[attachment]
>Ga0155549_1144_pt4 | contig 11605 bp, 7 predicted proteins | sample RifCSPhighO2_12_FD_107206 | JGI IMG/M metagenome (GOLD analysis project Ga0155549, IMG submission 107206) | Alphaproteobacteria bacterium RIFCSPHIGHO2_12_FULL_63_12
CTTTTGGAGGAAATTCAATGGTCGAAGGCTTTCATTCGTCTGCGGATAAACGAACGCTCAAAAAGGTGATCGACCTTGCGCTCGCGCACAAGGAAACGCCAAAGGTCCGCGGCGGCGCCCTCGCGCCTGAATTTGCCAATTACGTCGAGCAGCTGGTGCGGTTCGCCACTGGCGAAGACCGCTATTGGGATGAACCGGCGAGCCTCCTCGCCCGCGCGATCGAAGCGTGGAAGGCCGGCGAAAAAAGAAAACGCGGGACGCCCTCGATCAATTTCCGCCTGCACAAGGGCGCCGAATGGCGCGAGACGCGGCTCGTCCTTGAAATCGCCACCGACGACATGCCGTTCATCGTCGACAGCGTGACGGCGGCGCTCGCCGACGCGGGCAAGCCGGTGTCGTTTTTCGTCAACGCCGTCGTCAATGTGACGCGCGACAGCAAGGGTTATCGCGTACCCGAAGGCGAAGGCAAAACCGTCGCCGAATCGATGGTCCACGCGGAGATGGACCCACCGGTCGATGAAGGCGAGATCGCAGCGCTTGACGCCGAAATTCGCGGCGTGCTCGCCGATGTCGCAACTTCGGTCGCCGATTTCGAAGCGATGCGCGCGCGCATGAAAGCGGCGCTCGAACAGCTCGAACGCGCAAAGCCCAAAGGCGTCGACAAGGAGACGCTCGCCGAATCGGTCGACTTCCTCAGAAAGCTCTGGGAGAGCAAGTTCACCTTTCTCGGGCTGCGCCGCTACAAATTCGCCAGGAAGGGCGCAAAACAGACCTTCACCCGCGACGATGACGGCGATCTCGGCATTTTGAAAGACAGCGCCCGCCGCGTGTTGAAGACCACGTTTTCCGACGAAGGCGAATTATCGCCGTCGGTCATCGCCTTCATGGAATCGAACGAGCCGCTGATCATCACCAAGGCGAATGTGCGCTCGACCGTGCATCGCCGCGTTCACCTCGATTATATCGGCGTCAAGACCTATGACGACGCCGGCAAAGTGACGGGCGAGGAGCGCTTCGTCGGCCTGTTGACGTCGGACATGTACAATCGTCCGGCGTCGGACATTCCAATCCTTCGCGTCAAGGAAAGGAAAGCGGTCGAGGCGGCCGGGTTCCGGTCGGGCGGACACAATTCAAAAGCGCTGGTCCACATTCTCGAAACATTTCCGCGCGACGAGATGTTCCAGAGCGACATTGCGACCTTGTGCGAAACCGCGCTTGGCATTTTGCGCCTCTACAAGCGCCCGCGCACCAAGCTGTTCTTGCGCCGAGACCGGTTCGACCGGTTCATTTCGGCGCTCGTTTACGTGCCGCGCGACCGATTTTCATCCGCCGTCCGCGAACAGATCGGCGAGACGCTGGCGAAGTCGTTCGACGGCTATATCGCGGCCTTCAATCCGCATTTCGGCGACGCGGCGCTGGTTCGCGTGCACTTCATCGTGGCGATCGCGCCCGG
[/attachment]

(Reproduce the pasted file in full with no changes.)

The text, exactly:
>Ga0155549_1144_pt4 | contig 11605 bp, 7 predicted proteins | sample RifCSPhighO2_12_FD_107206 | JGI IMG/M metagenome (GOLD analysis project Ga0155549, IMG submission 107206) | Alphaproteobacteria bacterium RIFCSPHIGHO2_12_FULL_63_12
CTTTTGGAGGAAATTCAATGGTCGAAGGCTTTCATTCGTCTGCGGATAAACGAACGCTCAAAAAGGTGATCGACCTTGCGCTCGCGCACAAGGAAACGCCAAAGGTCCGCGGCGGCGCCCTCGCGCCTGAATTTGCCAATTACGTCGAGCAGCTGGTGCGGTTCGCCACTGGCGAAGACCGCTATTGGGATGAACCGGCGAGCCTCCTCGCCCGCGCGATCGAAGCGTGGAAGGCCGGCGAAAAAAGAAAACGCGGGACGCCCTCGATCAATTTCCGCCTGCACAAGGGCGCCGAATGGCGCGAGACGCGGCTCGTCCTTGAAATCGCCACCGACGACATGCCGTTCATCGTCGACAGCGTGACGGCGGCGCTCGCCGACGCGGGCAAGCCGGTGTCGTTTTTCGTCAACGCCGTCGTCAATGTGACGCGCGACAGCAAGGGTTATCGCGTACCCGAAGGCGAAGGCAAAACCGTCGCCGAATCGATGGTCCACGCGGAGATGGACCCACCGGTCGATGAAGGCGAGATCGCAGCGCTTGACGCCGAAATTCGCGGCGTGCTCGCCGATGTCGCAACTTCGGTCGCCGATTTCGAAGCGATGCGCGCGCGCATGAAAGCGGCGCTCGAACAGCTCGAACGCGCAAAGCCCAAAGGCGTCGACAAGGAGACGCTCGCCGAATCGGTCGACTTCCTCAGAAAGCTCTGGGAGAGCAAGTTCACCTTTCTCGGGCTGCGCCGCTACAAATTCGCCAGGAAGGGCGCAAAACAGACCTTCACCCGCGACGATGACGGCGATCTCGGCATTTTGAAAGACAGCGCCCGCCGCGTGTTGAAGACCACGTTTTCCGACGAAGGCGAATTATCGCCGTCGGTCATCGCCTTCATGGAATCGAACGAGCCGCTGATCATCACCAAGGCGAATGTGCGCTCGACCGTGCATCGCCGCGTTCACCTCGATTATATCGGCGTCAAGACCTATGACGACGCCGGCAAAGTGACGGGCGAGGAGCGCTTCGTCGGCCTGTTGACGTCGGACATGTACAATCGTCCGGCGTCGGACATTCCAATCCTTCGCGTCAAGGAAAGGAAAGCGGTCGAGGCGGCCGGGTTCCGGTCGGGCGGACACAATTCAAAAGCGCTGGTCCACATTCTCGAAACATTTCCGCGCGACGAGATGTTCCAGAGCGACATTGCGACCTTGTGCGAAACCGCGCTTGGCATTTTGCGCCTCTACAAGCGCCCGCGCACCAAGCTGTTCTTGCGCCGAGACCGGTTCGACCGGTTCATTTCGGCGCTCGTTTACGTGCCGCGCGACCGATTTTCATCCGCCGTCCGCGAACAGATCGGCGAGACGCTGGCGAAGTCGTTCGACGGCTATATCGCGGCCTTCAATCCGCATTTCGGCGACGCGGCGCTGGTTCGCGTGCACTTCATCGTGGCGATCGCGCCCGG